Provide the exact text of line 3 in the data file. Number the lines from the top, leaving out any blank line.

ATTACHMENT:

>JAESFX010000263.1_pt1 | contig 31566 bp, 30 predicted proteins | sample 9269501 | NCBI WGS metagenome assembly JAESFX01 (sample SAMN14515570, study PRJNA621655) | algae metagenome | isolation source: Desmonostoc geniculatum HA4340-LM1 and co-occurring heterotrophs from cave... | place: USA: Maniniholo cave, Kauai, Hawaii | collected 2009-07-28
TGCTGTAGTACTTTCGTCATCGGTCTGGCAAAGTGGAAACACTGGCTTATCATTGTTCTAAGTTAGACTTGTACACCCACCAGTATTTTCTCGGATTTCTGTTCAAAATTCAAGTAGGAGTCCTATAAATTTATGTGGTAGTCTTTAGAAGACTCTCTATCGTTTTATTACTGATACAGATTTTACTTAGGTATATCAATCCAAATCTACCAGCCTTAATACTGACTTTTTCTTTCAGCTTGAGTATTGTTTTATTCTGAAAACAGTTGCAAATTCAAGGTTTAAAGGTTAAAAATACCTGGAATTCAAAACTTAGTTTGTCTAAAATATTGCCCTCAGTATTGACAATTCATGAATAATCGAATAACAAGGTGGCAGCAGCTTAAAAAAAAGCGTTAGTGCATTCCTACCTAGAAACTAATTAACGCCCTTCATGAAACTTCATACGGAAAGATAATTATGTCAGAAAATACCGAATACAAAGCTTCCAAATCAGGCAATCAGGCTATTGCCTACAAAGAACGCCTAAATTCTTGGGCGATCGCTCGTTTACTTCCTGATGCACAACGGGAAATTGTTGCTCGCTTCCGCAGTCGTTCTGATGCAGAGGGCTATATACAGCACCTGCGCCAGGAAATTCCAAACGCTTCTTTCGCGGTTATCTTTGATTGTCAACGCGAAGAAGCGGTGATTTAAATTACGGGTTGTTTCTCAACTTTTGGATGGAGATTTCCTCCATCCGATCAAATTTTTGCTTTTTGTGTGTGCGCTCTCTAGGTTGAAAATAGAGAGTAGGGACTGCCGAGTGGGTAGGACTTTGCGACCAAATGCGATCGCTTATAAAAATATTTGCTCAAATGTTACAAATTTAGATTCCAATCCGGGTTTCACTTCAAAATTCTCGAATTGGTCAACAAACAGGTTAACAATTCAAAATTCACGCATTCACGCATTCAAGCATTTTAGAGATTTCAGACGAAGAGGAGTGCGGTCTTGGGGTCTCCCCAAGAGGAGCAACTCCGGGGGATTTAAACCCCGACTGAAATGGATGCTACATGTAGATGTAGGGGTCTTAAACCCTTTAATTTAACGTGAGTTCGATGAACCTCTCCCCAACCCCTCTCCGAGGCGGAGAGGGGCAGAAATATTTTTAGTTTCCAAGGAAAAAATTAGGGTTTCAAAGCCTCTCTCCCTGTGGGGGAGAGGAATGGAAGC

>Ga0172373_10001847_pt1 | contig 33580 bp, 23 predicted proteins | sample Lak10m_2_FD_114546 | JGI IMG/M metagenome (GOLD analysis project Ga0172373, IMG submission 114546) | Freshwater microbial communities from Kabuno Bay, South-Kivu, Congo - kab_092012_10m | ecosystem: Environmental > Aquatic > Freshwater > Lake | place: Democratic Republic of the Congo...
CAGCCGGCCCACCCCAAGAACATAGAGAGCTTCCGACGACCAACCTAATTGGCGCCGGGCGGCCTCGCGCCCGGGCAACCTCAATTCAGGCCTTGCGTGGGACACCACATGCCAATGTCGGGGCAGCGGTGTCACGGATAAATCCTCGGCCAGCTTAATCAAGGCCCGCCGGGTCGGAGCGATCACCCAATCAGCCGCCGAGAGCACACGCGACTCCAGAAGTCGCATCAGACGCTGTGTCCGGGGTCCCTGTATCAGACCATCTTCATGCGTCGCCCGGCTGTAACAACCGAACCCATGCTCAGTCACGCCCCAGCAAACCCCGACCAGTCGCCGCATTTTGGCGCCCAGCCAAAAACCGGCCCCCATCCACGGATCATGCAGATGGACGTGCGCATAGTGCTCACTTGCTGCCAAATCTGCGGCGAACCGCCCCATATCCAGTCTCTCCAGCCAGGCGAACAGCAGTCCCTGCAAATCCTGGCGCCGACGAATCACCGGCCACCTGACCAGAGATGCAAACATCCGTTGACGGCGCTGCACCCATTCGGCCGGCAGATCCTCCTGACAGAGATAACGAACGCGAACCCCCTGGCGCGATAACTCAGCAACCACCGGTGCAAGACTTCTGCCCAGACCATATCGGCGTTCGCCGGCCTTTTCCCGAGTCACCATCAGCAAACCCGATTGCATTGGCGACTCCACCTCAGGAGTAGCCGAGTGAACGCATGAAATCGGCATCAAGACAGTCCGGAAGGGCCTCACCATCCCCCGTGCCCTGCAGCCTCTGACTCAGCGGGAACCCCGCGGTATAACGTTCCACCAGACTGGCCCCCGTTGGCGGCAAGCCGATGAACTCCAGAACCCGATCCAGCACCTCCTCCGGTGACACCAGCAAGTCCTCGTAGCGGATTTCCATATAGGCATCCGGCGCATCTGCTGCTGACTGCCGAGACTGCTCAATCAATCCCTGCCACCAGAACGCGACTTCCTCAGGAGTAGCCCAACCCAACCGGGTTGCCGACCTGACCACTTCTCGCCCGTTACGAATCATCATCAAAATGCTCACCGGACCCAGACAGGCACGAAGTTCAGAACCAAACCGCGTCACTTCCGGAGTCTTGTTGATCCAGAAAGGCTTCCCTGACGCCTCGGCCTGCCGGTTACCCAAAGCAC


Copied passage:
>Ga0172373_10001847_pt1 | contig 33580 bp, 23 predicted proteins | sample Lak10m_2_FD_114546 | JGI IMG/M metagenome (GOLD analysis project Ga0172373, IMG submission 114546) | Freshwater microbial communities from Kabuno Bay, South-Kivu, Congo - kab_092012_10m | ecosystem: Environmental > Aquatic > Freshwater > Lake | place: Democratic Republic of the Congo...